Re: My 10 month old gets hysterical when changed! Any suggestions or similar stories?

    LOL, Waggie, and that's the cutest timeout picture on earth.  The CUTEST.
     
  19. You have chosen to ignore posts from SarahInActon. Show SarahInActon's posts

    Re: My 10 month old gets hysterical when changed! Any suggestions or similar stories?

    Hi Wags, love your posts and that picture of the puppy is the cutest ever!
     
  20. You have chosen to ignore posts from Daisy75. Show Daisy75's posts

    Re: My 10 month old gets hysterical when changed! Any suggestions or similar stories?

    Sarah,
    We used gDiapers until recently as well, and I'm happy to share info.  We had very few problems with blowouts in the gDiapers, but we did find that wet diapers often soaked through...not alot, but just enough for the "little g" to be damp.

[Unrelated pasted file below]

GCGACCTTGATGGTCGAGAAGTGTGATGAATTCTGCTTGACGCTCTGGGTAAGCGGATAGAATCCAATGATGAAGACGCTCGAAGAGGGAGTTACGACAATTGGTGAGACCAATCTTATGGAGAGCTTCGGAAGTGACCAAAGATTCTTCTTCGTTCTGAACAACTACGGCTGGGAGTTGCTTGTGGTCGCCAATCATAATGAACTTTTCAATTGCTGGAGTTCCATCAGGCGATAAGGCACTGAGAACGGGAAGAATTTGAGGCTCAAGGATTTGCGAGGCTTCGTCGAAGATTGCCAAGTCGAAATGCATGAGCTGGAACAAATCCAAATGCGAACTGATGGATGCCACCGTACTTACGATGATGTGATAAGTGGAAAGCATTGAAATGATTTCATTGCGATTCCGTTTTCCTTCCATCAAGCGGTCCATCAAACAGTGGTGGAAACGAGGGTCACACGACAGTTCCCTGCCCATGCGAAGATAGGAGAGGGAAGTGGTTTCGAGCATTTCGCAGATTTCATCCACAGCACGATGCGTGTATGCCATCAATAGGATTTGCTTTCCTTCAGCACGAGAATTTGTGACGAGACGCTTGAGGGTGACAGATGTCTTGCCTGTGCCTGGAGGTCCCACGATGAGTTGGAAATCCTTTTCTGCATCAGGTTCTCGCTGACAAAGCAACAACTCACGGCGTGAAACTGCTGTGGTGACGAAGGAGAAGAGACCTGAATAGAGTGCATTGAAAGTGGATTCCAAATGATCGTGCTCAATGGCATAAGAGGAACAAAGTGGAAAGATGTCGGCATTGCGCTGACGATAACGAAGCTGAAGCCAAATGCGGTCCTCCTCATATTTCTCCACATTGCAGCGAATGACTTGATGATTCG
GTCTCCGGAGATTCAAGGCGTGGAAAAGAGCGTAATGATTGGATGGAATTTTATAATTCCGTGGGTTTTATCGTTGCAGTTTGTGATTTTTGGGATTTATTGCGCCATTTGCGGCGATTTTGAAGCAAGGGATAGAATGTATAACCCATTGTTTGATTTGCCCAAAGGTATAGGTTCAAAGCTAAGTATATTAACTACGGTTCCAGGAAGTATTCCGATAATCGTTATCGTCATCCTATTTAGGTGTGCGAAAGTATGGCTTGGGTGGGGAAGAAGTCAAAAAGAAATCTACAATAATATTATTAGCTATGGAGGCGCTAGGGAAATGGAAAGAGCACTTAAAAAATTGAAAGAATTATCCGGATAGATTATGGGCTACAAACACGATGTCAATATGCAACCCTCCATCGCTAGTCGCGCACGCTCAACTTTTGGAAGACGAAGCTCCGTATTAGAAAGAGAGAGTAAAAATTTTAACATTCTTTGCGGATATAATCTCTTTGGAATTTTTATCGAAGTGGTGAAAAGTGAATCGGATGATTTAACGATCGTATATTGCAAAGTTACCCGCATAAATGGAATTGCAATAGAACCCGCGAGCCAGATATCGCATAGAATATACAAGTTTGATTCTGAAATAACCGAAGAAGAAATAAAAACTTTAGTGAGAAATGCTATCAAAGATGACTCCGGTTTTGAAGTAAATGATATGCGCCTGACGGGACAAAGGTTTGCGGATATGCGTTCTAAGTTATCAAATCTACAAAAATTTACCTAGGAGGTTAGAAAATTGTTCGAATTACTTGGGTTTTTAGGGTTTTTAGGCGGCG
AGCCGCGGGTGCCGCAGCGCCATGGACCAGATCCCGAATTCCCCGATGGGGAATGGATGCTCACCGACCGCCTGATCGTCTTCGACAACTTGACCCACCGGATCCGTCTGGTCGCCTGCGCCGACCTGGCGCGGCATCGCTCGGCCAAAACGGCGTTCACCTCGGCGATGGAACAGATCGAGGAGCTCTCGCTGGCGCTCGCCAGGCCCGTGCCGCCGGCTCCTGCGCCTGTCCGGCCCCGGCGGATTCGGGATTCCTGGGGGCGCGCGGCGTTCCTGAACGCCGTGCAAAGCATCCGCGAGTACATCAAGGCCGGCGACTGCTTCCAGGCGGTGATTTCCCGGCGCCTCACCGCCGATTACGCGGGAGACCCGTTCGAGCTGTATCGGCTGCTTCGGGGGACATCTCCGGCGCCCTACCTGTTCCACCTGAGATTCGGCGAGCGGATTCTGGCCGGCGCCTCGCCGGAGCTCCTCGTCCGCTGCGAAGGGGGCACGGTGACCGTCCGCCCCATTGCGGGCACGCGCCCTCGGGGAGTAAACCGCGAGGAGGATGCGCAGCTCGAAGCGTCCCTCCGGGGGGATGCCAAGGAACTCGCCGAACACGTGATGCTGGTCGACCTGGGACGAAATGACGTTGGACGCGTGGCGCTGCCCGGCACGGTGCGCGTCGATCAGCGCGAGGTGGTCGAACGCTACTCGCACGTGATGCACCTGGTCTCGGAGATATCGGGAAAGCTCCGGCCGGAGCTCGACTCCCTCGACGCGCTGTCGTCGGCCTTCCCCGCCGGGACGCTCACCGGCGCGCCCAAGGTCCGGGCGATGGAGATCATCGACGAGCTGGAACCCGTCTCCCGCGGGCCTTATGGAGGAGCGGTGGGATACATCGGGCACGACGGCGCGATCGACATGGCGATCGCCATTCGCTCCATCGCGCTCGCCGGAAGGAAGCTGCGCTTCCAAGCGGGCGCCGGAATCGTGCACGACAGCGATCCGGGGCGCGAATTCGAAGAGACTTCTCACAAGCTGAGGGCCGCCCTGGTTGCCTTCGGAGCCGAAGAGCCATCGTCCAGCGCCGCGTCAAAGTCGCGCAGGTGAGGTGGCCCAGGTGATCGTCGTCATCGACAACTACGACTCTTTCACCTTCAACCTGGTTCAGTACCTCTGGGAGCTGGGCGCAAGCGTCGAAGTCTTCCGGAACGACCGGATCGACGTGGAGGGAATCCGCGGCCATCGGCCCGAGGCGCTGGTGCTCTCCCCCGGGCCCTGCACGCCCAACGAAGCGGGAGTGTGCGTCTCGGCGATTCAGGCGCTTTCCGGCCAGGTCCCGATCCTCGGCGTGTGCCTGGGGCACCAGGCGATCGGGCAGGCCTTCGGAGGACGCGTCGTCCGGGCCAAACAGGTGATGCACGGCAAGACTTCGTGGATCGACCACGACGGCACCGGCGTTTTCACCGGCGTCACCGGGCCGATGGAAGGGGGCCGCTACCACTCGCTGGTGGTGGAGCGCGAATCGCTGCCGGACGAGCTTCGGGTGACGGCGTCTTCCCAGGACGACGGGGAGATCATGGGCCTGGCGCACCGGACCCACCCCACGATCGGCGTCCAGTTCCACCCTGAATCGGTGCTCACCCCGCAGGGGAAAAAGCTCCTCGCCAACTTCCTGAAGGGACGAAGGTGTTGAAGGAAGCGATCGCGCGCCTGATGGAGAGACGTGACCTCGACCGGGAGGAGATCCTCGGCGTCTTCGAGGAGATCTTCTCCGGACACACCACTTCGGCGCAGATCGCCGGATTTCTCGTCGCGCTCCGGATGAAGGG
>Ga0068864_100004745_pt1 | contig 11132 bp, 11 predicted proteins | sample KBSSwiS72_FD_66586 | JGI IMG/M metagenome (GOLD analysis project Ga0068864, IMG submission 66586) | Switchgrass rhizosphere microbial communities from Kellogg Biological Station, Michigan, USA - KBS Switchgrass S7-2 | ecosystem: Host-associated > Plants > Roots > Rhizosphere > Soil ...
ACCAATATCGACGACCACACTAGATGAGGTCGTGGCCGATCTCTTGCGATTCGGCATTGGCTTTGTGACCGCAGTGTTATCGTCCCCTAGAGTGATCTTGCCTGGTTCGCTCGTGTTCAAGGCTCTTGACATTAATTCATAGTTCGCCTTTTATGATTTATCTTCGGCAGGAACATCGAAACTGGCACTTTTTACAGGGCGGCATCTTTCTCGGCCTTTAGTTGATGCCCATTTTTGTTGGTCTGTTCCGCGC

I should note that we stopped using them when the kids outgrew the mediums.  We just couldn't justify spending the money on all new large "little g's."  We found that we really needed at least 16 of them (total for two kids) in order to not have to do laundry more often than we wanted to (2 -3 extra loads of laundry a week, in my opinion, negated the environmental benefit of using them in the first place).  So...it wasn't because we didn't like them, it was just too expensive up front.
     
  21. You have chosen to ignore posts from poppy609. Show poppy609's posts

    Re: My 10 month old gets hysterical when changed! Any suggestions or similar stories?